Tuesday, 23 June 2020
Games: Sacred Sites in Lost Cities & Saving the Earth
Each set of cards is numbered from two to ten, with the images showing a progression in the journey. You start out on whatever adventure or adventures you choose, based on what cards you are dealt, but can only go forwards by playing higher numbers than the previous cards you have put on the table. At the end of each game you add the numbers, but deduct 20 for each journey started, so if you don't get very far then you might get a negative score.
It is fun, easy to learn, and used to be one of my favourite games. However, I hadn't played it for a few years before getting it out last weekend (I've been doing a lot of gaming during lockdown). I only have the first edition and last weekend I was struck by how uncomfortably colonial the artwork seemed: all of the pictures in my edition show white people.
Having now done a bit of research, I understand there is a newer version that shows more diversity, which is a good thing. However, I can't afford to replace my set really and throwing out something that is still usable seems too wasteful for an environmentally conscious witch to want to do.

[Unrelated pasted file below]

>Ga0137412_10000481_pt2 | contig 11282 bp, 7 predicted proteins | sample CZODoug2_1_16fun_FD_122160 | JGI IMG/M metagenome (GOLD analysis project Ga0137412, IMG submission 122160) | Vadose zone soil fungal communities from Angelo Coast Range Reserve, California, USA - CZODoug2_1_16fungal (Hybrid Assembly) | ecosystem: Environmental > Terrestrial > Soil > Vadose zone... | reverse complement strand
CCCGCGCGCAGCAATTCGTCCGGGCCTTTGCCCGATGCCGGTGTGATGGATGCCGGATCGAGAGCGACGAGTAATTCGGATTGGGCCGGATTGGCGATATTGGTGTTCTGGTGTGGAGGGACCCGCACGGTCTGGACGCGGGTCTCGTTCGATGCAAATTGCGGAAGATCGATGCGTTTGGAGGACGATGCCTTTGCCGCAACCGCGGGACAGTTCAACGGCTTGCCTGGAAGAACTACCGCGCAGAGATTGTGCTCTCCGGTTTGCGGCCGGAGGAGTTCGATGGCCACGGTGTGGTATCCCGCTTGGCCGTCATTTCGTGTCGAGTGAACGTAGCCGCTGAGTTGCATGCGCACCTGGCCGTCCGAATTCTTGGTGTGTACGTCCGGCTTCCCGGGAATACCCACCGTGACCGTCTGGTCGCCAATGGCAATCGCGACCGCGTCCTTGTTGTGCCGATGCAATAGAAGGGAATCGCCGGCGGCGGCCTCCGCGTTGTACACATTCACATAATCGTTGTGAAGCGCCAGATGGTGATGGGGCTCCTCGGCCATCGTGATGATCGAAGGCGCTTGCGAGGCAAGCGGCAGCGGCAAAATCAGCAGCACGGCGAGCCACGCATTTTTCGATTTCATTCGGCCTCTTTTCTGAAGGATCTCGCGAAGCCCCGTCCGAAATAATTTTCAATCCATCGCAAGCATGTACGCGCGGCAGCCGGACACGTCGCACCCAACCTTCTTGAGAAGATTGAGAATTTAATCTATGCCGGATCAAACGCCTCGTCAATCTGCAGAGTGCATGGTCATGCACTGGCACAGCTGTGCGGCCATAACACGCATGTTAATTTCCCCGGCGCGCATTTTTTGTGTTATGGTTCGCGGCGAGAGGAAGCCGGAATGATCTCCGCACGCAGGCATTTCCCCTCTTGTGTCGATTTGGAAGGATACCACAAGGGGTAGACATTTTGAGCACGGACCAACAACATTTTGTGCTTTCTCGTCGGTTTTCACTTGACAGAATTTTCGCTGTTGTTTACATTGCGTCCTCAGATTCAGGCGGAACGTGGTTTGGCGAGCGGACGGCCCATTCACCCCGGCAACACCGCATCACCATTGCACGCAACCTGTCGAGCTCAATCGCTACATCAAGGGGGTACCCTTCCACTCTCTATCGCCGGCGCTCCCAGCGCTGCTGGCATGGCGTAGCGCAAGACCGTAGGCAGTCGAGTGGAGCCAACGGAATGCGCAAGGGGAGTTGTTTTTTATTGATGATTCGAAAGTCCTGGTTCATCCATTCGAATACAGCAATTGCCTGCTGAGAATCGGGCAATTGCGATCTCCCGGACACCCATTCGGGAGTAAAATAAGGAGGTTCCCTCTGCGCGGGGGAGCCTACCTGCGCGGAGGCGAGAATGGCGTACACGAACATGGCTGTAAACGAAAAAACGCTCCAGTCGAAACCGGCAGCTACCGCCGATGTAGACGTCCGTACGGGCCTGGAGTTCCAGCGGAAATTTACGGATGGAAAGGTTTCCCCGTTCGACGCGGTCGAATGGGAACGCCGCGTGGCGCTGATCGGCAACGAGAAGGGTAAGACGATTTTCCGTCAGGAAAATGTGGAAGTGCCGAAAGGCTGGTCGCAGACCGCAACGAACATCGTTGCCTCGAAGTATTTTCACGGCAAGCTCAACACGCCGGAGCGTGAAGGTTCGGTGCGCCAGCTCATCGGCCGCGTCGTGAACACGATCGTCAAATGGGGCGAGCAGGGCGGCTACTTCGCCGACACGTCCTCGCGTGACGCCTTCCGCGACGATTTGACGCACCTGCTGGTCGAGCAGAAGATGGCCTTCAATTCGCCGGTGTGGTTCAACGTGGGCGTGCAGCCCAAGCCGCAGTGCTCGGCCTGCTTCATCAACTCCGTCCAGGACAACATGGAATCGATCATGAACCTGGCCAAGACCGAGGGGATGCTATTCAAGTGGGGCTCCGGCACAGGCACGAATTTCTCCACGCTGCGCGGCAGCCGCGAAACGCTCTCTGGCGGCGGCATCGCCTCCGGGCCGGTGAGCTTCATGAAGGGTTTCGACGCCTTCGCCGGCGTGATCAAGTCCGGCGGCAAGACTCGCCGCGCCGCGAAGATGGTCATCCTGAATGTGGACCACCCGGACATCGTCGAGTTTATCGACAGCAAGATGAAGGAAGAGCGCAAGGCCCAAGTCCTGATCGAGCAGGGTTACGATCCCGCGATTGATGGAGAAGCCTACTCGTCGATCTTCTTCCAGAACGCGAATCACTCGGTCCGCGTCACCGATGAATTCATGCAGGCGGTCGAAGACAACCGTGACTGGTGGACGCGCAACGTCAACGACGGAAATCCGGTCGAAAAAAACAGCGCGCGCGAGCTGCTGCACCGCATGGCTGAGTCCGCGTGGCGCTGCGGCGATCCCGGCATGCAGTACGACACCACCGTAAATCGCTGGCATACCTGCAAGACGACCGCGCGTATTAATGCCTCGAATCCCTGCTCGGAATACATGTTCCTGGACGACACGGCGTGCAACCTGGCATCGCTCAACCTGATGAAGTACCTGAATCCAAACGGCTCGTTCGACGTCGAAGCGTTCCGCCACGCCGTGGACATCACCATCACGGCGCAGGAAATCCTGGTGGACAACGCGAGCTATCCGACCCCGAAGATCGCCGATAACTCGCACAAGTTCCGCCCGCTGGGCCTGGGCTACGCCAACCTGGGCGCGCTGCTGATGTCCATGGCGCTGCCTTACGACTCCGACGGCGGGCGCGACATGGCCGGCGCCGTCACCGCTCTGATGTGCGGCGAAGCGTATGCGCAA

Also on my shelf is a German game called Rettet Die Umwelt, which means Save the Environment. It has somewhat similar rules as Lost Cites, but instead of representing travel, the theme is that of reducing the pollution in forests, rivers and the air.
I like that game too, and the environmental theme is one likely to appeal to those following earth-based spiritual paths as much as the thought of visiting ancient sacred sites. It is also suitable for up to four players, while Lost Cities is only a two-player game.
Playing board games is one of the things I've been doing quite a lot at weekends during lockdown, and I've been blogging about those that have a particularly witchy or pagan theme. Some I've reviewed are Four Gods, Frog Juice and Once Upon a Time. You can view the newer version of Lost Cities on Amazon.